Hey there, time traveller!
This article was published 26/10/2012 (1455 days ago), so information in it may no longer be current.
Jory Capital has been suspended for failing to maintain sufficient capital to keep its doors open, but unless it can convince a hearing panel the suspension was unjustified, the firm may have completed its final trade.
The troubled Winnipeg company and its three registered brokers, including president and CEO Patrick Cooney, have been suspended by the Manitoba Securities Commission in all four western provinces.
The suspension was requested by the Investment Industry Regulatory Organization of Canada (IIROC), which oversees all investment dealers in the country and trading activity on debt and equity markets.
On Oct. 18, IIROC gave notice of a "capital deficiency" at Jory.
Doug Brown, director of legal affairs and enforcement at the MSC, said the latest penalty stems from a regulatory order last May that if Jory failed to maintain a certain amount of free capital for operations, such as paying its rent, and the situation wasn't fixed within five days, it would be suspended. In industry parlance, this is called being "RAC deficient" or risk adjusted capital deficient.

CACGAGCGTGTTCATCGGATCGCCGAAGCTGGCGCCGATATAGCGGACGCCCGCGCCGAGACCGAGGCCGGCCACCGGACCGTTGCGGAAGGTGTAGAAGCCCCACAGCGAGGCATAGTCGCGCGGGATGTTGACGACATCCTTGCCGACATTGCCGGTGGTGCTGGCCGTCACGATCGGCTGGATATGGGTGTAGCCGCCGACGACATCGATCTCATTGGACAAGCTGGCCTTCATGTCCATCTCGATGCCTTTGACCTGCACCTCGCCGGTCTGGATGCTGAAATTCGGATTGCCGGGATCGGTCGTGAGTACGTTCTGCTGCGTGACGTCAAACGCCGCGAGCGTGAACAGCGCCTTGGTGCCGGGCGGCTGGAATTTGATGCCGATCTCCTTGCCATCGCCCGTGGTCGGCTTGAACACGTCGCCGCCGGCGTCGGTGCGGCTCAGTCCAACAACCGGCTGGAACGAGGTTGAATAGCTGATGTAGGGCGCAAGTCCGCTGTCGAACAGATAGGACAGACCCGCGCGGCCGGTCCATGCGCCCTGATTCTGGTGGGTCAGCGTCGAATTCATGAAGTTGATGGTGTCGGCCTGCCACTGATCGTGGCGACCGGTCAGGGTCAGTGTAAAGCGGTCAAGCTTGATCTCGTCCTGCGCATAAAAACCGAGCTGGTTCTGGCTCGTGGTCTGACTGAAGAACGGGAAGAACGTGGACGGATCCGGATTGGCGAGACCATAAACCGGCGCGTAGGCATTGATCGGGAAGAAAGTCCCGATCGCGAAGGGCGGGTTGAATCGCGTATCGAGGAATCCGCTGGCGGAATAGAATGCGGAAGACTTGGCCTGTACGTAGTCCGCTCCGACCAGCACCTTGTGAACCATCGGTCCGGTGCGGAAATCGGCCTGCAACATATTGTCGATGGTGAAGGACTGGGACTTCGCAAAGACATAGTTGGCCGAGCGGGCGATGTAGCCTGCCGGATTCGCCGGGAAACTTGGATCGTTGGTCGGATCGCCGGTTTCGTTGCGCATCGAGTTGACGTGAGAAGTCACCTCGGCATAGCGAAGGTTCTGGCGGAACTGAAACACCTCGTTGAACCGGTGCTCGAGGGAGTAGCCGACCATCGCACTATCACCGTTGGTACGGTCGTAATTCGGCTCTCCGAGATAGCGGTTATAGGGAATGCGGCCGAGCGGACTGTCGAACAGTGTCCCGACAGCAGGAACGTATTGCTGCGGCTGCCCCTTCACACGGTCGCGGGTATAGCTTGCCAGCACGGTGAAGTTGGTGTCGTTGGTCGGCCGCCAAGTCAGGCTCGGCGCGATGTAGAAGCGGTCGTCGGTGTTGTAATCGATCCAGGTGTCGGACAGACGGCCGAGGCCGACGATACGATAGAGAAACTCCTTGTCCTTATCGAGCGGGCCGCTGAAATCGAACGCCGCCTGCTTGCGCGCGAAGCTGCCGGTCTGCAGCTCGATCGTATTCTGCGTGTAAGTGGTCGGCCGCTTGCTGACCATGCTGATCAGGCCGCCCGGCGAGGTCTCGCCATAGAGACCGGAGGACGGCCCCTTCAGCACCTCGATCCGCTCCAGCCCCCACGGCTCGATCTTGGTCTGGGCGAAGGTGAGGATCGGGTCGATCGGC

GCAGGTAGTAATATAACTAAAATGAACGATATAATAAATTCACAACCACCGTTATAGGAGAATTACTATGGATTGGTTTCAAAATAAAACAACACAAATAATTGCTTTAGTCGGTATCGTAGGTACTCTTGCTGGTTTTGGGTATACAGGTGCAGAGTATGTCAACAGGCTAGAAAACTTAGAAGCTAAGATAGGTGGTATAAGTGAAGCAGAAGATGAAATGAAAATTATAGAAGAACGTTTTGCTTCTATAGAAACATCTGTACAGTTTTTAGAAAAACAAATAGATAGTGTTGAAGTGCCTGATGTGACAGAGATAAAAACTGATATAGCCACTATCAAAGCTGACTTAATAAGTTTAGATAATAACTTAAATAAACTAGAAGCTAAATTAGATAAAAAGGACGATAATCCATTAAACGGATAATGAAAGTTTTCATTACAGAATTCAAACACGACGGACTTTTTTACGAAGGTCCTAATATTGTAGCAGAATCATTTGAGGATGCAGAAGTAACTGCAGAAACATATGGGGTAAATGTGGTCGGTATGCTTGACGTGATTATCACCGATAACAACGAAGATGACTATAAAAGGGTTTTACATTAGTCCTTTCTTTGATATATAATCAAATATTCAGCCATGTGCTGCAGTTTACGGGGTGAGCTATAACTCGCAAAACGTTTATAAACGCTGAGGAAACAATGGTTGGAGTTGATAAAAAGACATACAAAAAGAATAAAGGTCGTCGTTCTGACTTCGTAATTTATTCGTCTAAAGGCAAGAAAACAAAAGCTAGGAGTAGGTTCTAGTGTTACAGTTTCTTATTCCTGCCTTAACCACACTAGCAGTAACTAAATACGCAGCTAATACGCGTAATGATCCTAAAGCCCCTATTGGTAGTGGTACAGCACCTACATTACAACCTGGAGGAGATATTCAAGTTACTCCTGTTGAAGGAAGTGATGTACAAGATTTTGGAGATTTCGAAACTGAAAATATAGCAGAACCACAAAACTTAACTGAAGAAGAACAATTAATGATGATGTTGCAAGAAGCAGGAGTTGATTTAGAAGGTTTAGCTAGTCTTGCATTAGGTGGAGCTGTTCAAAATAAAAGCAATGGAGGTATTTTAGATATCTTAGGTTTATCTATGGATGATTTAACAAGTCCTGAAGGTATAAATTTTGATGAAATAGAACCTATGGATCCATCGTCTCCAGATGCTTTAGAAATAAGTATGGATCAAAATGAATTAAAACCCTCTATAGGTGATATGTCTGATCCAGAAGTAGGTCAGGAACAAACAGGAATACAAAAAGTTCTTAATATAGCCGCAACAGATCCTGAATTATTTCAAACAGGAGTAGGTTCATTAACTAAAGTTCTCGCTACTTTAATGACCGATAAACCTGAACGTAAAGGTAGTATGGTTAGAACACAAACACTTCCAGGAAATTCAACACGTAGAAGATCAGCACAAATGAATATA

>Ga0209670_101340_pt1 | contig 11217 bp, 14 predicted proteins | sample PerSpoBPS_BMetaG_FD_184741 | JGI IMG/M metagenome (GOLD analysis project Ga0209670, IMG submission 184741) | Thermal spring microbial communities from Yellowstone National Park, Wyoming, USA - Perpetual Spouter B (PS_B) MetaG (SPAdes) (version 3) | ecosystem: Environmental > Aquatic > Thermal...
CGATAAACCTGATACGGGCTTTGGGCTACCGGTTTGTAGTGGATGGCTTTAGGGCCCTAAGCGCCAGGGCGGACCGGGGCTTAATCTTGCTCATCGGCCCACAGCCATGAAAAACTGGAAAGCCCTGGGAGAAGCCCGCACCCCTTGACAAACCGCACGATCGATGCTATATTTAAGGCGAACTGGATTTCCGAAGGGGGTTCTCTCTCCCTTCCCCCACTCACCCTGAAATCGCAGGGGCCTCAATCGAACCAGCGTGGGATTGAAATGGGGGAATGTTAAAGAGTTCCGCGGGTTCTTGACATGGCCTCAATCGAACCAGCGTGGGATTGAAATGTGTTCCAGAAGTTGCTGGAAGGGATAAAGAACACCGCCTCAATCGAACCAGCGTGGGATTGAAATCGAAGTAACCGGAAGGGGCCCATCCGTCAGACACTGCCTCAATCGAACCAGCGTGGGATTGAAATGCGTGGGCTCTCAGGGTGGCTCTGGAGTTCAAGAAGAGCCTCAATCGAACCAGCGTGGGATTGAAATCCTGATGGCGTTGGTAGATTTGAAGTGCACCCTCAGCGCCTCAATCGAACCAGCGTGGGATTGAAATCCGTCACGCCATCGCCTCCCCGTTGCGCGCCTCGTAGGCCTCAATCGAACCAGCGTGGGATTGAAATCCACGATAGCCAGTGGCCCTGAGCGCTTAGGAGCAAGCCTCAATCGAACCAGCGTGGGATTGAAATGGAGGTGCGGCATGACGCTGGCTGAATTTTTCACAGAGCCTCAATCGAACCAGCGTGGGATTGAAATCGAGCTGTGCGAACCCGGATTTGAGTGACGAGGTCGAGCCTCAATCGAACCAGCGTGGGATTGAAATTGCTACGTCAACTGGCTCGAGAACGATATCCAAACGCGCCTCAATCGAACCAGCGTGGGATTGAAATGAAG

"We received notification from IIROC that Jory was RAC deficient. It wasn't corrected in five days so we moved to suspend the firm (Thursday)," he said.
Jory has indicated it would like to appear before a panel and explain why it shouldn't be suspended. The hearing will likely take place next week. The two-person panel will include Jim Hedley, a lawyer in private practice, and Glenn Lilles, a retired accountant.
Brown said the panel's options are to lift the suspension, lift the suspension and put conditions on it, or uphold the suspension.
"Part of the consideration will be the firm's past behaviour," he said.
Brown said Jory is not allowed to conduct any trades on behalf of clients, but clients are able to move accounts to other firms or liquidate investments.
No client money is at risk, he said.
Calls to Cooney's lawyer, Art Stacey at Thompson Dorfman Sweatman, were not returned on Friday.
Warren Funt, IIROC's vice-president for Western Canada, said Jory's RAC deficiency is an "extremely serious" offence.
Jory had been given extra leeway, as any other firm would have just two days to correct the situation, he said.
"It's fair to say this is a unique experience in IIROC's history. This order is also unique. We've never found ourselves in this kind of situation," he said. "The terms of the order are quite clear. If (Jory) can't meet those terms on an ongoing basis, the commission certainly has the power to cancel their registration. Those words are in the order."